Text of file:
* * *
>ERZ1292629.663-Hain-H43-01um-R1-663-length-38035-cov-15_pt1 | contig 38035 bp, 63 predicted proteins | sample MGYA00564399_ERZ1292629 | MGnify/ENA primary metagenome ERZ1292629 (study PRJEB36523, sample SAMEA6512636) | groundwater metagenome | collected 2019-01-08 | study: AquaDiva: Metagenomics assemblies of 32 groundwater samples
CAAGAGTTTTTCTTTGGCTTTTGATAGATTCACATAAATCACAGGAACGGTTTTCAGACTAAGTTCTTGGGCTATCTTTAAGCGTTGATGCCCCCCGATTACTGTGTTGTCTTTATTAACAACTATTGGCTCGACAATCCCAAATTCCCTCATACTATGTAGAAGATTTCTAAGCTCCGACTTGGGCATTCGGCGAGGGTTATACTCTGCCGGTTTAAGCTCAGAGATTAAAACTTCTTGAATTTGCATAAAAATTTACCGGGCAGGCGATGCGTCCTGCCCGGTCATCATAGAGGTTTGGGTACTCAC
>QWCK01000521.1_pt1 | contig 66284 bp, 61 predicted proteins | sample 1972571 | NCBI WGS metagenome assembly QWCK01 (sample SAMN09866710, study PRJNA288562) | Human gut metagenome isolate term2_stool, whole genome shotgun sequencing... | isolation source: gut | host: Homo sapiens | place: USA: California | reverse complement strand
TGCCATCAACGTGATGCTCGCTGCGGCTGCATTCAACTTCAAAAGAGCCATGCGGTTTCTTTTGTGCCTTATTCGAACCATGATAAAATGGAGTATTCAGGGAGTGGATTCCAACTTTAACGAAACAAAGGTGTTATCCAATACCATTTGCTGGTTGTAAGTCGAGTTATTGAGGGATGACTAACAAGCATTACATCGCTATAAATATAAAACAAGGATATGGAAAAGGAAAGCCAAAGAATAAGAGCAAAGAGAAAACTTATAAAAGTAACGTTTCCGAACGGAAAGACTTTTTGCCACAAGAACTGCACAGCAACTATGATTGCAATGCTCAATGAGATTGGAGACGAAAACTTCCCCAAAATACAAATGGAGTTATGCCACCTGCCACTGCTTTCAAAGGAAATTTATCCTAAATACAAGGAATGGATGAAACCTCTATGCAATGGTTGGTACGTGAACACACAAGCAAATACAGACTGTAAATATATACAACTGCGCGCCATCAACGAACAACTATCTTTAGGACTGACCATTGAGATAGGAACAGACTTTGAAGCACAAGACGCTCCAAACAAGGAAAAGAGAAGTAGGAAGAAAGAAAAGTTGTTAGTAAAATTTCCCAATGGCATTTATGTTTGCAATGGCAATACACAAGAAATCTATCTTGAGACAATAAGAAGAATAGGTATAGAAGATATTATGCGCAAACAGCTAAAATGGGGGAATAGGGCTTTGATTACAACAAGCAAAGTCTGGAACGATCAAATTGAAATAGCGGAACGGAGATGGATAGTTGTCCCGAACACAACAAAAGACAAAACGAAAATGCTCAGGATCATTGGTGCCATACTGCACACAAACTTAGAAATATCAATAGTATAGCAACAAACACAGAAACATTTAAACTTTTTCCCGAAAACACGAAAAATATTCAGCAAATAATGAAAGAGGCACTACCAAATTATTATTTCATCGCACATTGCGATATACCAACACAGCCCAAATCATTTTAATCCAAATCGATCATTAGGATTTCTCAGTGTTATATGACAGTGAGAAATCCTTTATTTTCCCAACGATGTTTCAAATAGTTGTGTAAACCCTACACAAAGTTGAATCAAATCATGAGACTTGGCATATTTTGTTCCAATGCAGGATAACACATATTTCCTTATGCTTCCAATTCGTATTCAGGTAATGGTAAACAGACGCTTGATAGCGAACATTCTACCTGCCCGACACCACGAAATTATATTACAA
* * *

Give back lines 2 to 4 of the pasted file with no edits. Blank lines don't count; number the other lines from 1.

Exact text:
CAAGAGTTTTTCTTTGGCTTTTGATAGATTCACATAAATCACAGGAACGGTTTTCAGACTAAGTTCTTGGGCTATCTTTAAGCGTTGATGCCCCCCGATTACTGTGTTGTCTTTATTAACAACTATTGGCTCGACAATCCCAAATTCCCTCATACTATGTAGAAGATTTCTAAGCTCCGACTTGGGCATTCGGCGAGGGTTATACTCTGCCGGTTTAAGCTCAGAGATTAAAACTTCTTGAATTTGCATAAAAATTTACCGGGCAGGCGATGCGTCCTGCCCGGTCATCATAGAGGTTTGGGTACTCAC
>QWCK01000521.1_pt1 | contig 66284 bp, 61 predicted proteins | sample 1972571 | NCBI WGS metagenome assembly QWCK01 (sample SAMN09866710, study PRJNA288562) | Human gut metagenome isolate term2_stool, whole genome shotgun sequencing... | isolation source: gut | host: Homo sapiens | place: USA: California | reverse complement strand
TGCCATCAACGTGATGCTCGCTGCGGCTGCATTCAACTTCAAAAGAGCCATGCGGTTTCTTTTGTGCCTTATTCGAACCATGATAAAATGGAGTATTCAGGGAGTGGATTCCAACTTTAACGAAACAAAGGTGTTATCCAATACCATTTGCTGGTTGTAAGTCGAGTTATTGAGGGATGACTAACAAGCATTACATCGCTATAAATATAAAACAAGGATATGGAAAAGGAAAGCCAAAGAATAAGAGCAAAGAGAAAACTTATAAAAGTAACGTTTCCGAACGGAAAGACTTTTTGCCACAAGAACTGCACAGCAACTATGATTGCAATGCTCAATGAGATTGGAGACGAAAACTTCCCCAAAATACAAATGGAGTTATGCCACCTGCCACTGCTTTCAAAGGAAATTTATCCTAAATACAAGGAATGGATGAAACCTCTATGCAATGGTTGGTACGTGAACACACAAGCAAATACAGACTGTAAATATATACAACTGCGCGCCATCAACGAACAACTATCTTTAGGACTGACCATTGAGATAGGAACAGACTTTGAAGCACAAGACGCTCCAAACAAGGAAAAGAGAAGTAGGAAGAAAGAAAAGTTGTTAGTAAAATTTCCCAATGGCATTTATGTTTGCAATGGCAATACACAAGAAATCTATCTTGAGACAATAAGAAGAATAGGTATAGAAGATATTATGCGCAAACAGCTAAAATGGGGGAATAGGGCTTTGATTACAACAAGCAAAGTCTGGAACGATCAAATTGAAATAGCGGAACGGAGATGGATAGTTGTCCCGAACACAACAAAAGACAAAACGAAAATGCTCAGGATCATTGGTGCCATACTGCACACAAACTTAGAAATATCAATAGTATAGCAACAAACACAGAAACATTTAAACTTTTTCCCGAAAACACGAAAAATATTCAGCAAATAATGAAAGAGGCACTACCAAATTATTATTTCATCGCACATTGCGATATACCAACACAGCCCAAATCATTTTAATCCAAATCGATCATTAGGATTTCTCAGTGTTATATGACAGTGAGAAATCCTTTATTTTCCCAACGATGTTTCAAATAGTTGTGTAAACCCTACACAAAGTTGAATCAAATCATGAGACTTGGCATATTTTGTTCCAATGCAGGATAACACATATTTCCTTATGCTTCCAATTCGTATTCAGGTAATGGTAAACAGACGCTTGATAGCGAACATTCTACCTGCCCGACACCACGAAATTATATTACAA